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NSW Separation - What to Do about Ex Keeping Children from Me?

Discussion in 'Family Law Forum' started by DadonaMission, 30 August 2015.

  1. DadonaMission

    DadonaMission Well-Known Member

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    Since our separation, the ex wife has been very secretive (controlling and possessive) about where the children are and what they are doing. She is punishing me and we both have lawyers.

    I used to take my children and attend their extra-curricular activities. She's changed the days and times so I can't attend. Yes not in the children's best interests.

    She is moving houses with the children (they told me) and won't tell me where to. She is deciding to change my children's schools without consulting me.

    Should I get my lawyer to send her a letter asking about all three items above?
     
  2. AllForHer

    AllForHer Well-Known Member

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    If memory serves, you have an AVO at the moment, correct?

    If not, you should contact her directly first, politely requesting the information, and if she refuses, then get your solicitor to contact hers.

    If you do have an AVO, then it's safer to get your lawyer to contact hers in the first instance, and seek clarification about these issues on your behalf. You should at all times show that you are determined to stay in your children's lives and be involved in major long-term decisions, so ensure you record all documentation with dates and times, and write down any disclosures made by the children.
     
    DadonaMission likes this.
  3. DadonaMission

    DadonaMission Well-Known Member

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    Omg avo. Biggest load of garbage. Thanks for your answer
     
  4. DadonaMission

    DadonaMission Well-Known Member

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  5. DadonaMission

    DadonaMission Well-Known Member

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    hello,

    My ex has initiated a case in the federal circuit court stating there has been abuse and family violence. Her case is weak no evidence and riddled with lies. There is currently an interim ADVO also very weak and insignificant nonetheless I can only see the children weekly under supervision from my parents.

    Yesterday we had a children inclusive conference with family consultant as we're coming up to interim hearing. Now she's told the consultant she's seeking "sole legal responsibility". Yet the orders she's seeking from the court are shared responsibility. Consultant found we both have good relationships with children.

    She is very controlling and angry, which is funny because it's what she's claiming me to be. This girl was psychologically abused as a child. I have some email evidence about that.

    I want shared responsibility with significant time with the children. She's claiming there are undiagnosed mental issues with me and that I've been erratic after separation; I've simply tried to see my children at school on 2 occasions.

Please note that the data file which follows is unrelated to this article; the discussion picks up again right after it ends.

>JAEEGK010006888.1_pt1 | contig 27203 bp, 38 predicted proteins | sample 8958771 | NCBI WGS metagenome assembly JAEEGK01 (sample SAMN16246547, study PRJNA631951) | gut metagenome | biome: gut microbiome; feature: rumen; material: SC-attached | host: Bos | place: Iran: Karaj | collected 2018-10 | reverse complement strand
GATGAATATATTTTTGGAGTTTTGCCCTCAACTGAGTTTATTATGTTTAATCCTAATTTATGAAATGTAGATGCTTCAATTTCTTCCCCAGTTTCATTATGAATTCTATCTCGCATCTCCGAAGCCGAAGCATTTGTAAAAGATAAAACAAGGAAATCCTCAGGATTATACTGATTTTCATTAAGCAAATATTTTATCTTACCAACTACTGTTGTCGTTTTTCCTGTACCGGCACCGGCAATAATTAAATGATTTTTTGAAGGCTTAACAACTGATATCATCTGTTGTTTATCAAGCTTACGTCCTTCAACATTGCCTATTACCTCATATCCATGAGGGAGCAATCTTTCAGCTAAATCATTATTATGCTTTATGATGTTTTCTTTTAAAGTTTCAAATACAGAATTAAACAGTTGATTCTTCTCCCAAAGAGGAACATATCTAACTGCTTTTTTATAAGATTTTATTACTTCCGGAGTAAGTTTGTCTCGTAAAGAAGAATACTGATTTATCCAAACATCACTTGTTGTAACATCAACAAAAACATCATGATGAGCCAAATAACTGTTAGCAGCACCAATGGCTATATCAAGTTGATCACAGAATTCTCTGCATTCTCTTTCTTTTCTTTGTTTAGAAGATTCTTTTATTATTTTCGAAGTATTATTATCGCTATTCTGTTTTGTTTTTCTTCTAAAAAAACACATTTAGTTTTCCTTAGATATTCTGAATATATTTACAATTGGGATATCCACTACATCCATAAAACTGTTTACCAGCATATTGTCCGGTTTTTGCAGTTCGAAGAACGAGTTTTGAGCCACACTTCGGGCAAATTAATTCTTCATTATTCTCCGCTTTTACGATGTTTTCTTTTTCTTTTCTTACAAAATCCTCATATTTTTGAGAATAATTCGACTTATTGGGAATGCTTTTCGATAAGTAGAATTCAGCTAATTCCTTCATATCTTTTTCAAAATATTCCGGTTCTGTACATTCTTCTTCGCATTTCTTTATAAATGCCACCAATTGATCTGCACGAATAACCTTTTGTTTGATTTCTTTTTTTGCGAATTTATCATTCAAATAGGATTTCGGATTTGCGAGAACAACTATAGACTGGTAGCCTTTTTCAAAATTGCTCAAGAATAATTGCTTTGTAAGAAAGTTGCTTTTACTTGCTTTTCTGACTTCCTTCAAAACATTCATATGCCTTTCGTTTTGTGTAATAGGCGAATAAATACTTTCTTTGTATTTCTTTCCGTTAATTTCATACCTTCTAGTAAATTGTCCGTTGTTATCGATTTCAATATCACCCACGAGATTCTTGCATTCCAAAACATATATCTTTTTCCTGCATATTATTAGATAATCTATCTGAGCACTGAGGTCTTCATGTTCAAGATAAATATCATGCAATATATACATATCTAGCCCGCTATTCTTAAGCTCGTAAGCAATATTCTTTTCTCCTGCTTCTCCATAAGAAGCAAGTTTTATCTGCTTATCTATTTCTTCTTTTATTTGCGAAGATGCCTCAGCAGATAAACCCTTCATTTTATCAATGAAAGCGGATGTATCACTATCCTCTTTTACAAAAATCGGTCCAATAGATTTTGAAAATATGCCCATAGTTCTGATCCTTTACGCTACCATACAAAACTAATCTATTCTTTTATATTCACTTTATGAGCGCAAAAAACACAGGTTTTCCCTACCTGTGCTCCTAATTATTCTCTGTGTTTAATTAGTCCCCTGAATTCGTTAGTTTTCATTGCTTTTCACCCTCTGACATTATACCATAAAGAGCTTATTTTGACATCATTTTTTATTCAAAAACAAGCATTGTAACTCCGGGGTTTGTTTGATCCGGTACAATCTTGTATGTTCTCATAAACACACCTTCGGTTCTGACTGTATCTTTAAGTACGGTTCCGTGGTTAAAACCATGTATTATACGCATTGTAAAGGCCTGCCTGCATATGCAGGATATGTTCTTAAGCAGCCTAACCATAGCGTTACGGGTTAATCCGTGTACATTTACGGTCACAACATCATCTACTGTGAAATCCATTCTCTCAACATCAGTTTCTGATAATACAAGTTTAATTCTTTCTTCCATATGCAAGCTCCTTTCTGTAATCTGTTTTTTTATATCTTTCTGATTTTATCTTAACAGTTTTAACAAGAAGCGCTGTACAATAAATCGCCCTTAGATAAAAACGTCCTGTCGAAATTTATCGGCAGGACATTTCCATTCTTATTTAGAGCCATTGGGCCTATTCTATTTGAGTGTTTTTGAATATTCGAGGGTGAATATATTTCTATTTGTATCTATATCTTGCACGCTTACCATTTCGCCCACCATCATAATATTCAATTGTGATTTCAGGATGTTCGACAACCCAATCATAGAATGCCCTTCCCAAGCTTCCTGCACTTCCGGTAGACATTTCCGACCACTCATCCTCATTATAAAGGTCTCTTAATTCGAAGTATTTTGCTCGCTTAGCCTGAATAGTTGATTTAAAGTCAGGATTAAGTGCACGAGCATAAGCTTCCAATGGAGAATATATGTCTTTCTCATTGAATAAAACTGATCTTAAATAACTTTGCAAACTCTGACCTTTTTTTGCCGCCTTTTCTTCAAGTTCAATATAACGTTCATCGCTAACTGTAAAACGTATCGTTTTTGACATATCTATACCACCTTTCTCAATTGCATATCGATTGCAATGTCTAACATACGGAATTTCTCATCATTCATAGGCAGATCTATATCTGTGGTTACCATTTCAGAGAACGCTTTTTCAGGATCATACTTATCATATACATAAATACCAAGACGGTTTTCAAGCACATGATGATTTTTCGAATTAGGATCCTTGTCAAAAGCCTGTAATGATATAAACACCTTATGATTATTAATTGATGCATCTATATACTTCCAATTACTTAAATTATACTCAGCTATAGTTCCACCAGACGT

What are her chances of sole responsibility? I have always been heavily involved with children but now she won't cooperate. She seems to want to own the children.

    What approach should I take coming up to the interim hearing regarding her mental health? She has long medical history of anxiety and depression. Should I subpoena her medical records or still just sit back and relax and leave it to the courts while focussing on the children?
     
  6. AllForHer

    AllForHer Well-Known Member

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    I think you're already fairly well informed of what the law states, so this is more about moral advice, than legal guidance, I think.

    So, first question, what is the likelihood of her gaining sole parental responsibility?

    "Consultant found we both have good relationships with children."


    While ever this is the case, the chances are almost exactly zero, and the best thing you can do to keep it at zero is to continue attempting to be in the kids' lives and continue attempting to co-parent with the mother.

    If they go to school, contact the school directly and request a copy of report cards; if they attend any sporting events, contact the coach for fixture times; if there are family celebrations coming up, contact her (or if this isn't permitted under the AVO, her solicitor) to request the kids' attendance. If the answer is no, say 'Okay, no worries, thanks for letting me know'. Always be polite, respectful and assertive - the exact opposite of what the mother is describing you as in her affidavit.

    Second question, what can you do coming up to the interim hearing?

    Don't waste energy focusing on the mother and all of her flaws. Focus on the kids and what's best for them.

    Producing medical records about anxiety and depression (both of which are very common illnesses suffered by many, many quite capable parents) is going to show you're critical of the mother, rather than supportive of the children's relationship with her. Remember, you don't have to like the mother and you don't have to agree with her, but you do have to respect that your children love her, just the same as they love you, and you must respect anyone that the children care about so as not to hurt them.

    Fundamentally, always remember the court wants you to work together. If you're trying and the mother isn't, so be it, but don't make it easier for the court to decide you can't co-parent.
     

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